MILTON BERLE - INSCRIBED SIGNATURE 1934 CO-SIGNED BY: GEORGE JESSEL - HFSID 298553
MILTON BERLE and GEORGE JESSEL The actors sign opposite sides of a 5¾x4½ green album leaf. Autograph Note signed: "To "Edward"/Sincerely/Milton Berle/1934" and on verso "Sincerely/George Jessel", 5¾x4½ green album leaf.
Sale Price $126.00
MILTON BERLE and GEORGE JESSEL
The actors sign opposite sides of a 5¾x4½ green album leaf.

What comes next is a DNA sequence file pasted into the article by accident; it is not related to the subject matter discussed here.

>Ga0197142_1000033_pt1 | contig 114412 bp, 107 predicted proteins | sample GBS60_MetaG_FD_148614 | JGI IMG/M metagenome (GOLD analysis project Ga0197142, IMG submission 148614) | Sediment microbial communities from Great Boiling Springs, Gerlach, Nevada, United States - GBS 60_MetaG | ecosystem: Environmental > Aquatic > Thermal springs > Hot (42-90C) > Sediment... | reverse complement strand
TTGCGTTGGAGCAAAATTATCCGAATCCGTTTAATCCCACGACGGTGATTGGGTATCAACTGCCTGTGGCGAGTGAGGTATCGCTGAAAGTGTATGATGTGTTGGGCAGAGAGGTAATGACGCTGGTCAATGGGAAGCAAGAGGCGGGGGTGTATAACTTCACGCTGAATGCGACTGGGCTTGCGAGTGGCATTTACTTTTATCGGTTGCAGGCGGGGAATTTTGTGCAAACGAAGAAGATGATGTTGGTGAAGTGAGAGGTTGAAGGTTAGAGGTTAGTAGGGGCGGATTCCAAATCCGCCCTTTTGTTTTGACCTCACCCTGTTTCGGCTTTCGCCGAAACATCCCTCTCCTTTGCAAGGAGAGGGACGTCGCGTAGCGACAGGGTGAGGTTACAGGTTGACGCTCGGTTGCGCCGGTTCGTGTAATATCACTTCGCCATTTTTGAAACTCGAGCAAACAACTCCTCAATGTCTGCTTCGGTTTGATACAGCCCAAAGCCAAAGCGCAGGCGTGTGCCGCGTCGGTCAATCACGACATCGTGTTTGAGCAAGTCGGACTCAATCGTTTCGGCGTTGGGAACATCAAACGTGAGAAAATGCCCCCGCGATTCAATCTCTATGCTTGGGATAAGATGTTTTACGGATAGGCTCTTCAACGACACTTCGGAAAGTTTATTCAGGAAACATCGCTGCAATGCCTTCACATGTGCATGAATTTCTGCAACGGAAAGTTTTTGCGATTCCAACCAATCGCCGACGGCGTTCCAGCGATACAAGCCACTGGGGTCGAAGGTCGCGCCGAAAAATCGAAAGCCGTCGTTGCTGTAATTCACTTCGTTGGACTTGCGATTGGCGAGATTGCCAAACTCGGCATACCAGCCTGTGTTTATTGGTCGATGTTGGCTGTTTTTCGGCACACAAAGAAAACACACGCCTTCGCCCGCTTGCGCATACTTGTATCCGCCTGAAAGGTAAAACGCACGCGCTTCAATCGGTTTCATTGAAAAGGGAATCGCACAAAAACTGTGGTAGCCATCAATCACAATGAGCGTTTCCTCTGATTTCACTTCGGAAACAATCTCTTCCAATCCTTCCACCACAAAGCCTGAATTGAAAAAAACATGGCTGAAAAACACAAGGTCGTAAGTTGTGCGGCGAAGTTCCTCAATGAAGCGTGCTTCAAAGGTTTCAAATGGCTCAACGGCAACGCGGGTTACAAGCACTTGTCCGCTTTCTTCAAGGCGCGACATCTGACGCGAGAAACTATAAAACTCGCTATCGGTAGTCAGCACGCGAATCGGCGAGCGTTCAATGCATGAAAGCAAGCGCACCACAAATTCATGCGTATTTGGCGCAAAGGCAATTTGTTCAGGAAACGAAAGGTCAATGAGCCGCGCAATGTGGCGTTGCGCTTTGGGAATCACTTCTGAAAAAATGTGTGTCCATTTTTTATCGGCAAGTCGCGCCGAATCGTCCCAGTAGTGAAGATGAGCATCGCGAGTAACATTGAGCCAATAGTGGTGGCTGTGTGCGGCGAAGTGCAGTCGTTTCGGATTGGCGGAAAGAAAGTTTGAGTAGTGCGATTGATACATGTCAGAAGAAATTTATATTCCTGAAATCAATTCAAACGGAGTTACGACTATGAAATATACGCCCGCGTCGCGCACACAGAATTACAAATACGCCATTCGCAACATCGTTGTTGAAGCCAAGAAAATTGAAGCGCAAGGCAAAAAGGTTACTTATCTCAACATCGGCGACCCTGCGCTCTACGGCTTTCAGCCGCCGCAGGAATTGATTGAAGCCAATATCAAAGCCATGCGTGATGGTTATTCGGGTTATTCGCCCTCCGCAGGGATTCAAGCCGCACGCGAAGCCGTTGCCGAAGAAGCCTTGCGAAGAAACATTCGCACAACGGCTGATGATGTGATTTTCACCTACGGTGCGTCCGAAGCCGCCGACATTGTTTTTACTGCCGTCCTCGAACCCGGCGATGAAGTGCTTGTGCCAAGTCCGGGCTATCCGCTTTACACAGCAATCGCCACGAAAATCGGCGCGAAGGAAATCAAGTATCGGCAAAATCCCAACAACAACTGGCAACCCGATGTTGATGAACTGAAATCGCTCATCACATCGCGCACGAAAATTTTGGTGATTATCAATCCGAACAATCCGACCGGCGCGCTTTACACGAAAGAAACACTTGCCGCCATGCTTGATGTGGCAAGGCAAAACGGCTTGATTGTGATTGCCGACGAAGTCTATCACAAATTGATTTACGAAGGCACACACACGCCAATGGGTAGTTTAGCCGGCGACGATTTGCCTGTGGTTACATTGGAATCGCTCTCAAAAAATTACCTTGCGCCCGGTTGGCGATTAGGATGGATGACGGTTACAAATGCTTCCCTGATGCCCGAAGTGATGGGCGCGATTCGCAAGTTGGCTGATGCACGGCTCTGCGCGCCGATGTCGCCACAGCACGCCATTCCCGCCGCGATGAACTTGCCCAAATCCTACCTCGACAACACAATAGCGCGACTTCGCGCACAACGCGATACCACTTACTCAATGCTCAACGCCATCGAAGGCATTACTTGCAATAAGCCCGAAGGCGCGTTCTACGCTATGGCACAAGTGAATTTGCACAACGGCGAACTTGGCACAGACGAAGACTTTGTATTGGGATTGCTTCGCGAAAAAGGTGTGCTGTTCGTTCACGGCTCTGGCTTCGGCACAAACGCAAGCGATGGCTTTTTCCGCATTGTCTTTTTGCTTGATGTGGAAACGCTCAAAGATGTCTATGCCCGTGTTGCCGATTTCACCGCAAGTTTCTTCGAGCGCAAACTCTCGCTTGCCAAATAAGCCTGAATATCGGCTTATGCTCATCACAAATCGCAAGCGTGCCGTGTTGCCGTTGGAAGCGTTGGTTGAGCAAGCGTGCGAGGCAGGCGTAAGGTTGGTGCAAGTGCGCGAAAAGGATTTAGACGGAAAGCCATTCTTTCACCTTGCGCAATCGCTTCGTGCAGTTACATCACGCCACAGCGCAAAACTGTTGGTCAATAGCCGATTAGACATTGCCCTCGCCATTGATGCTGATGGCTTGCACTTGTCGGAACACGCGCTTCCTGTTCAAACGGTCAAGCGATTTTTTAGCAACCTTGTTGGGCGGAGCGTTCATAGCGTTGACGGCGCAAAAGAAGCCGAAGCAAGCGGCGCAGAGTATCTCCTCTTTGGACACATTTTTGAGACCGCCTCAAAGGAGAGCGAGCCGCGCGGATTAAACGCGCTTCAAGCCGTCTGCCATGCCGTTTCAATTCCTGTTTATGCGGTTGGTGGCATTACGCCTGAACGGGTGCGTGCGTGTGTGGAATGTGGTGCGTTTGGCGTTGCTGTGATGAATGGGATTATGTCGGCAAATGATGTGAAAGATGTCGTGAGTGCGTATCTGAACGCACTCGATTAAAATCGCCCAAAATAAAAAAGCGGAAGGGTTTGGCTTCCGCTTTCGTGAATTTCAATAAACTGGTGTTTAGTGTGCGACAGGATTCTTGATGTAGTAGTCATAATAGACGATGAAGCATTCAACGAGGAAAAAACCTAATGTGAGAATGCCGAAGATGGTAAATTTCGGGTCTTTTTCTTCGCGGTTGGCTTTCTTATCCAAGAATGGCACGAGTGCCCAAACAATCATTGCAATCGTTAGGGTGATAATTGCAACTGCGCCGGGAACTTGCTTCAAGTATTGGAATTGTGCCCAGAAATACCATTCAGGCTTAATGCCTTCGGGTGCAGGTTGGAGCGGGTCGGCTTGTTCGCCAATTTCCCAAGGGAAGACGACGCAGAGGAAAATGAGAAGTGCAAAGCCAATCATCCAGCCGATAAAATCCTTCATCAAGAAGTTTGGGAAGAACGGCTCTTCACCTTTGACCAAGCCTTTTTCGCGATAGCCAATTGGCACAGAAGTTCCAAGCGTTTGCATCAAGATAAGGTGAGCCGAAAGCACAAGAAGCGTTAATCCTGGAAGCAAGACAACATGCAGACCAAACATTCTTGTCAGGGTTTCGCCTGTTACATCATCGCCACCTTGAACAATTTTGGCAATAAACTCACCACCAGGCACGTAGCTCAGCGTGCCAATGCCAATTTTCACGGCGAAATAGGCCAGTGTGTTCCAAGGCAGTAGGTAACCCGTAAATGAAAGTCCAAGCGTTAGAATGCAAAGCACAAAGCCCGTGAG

Autograph Note signed: "To "Edward"/Sincerely/Milton Berle/1934" and on verso "Sincerely/George Jessel", 5¾x4½ green album leaf. With the encouragement of the quintessential stage-mother, MILTON BERLE (1908-2002) played small supporting roles in silents, including the part of a newsboy in the first-ever feature-length comedy, Tillie's Punctured Romance (1914), starring Charlie Chaplin. Berle then moved into vaudeville and became a headliner, with occasional stopovers on Broadway and in Hollywood, into the WWII years. His lengthy starring role in the 1943 edition of Broadway's Ziegfeld Follies established him as a star. After only moderate success on radio and in films, Berle made a spectacular television debut as star of NBC's Texaco Star Theatre in 1948, dominating the airwaves on Tuesday nights until 1956. He became known as "Mr. Television" and was everyone's "Uncle Miltie". GEORGE JESSEL (1898-1981, born in New York City), who became known as the "Toastmaster General of the United States" for his frequent role as Master of Ceremonies at entertainment and political gatherings, appeared in vaudeville (he was a partner of Eddie Cantor at age 11) and on Broadway before having a radio show, That's My Kid. Jessel, who had done several silent films for Warner Bros., starred on Broadway in The Jazz Singer, but when the studio refused to meet his salary demands for the film, he turned down the movie role, which eventually went to Al Jolson. The Jazz Singer, of course, is the first official "talkie". By 1945, Jessel, who was well known for his Broadway and nightclub work, was producing musicals for 20th Century-Fox. One of the original founding members of the California branch of the Friars Club (1946), Jessel also traveled widely to raise funds for various causes and entertained troops overseas as part of the U.S.O. In 1969, he was awarded the Jean Hershold Humanitarian Award, a special Oscar, for his charity work. Jessel, who was married to actress Norma Talmadge from 1934-1939, wrote two volumes of memoirs, So Help Me (1943) and This Way, Miss (1955), and also wrote eulogies for many of his Hollywood contemporaries. Lightly worn at edges. Otherwise, fine condition.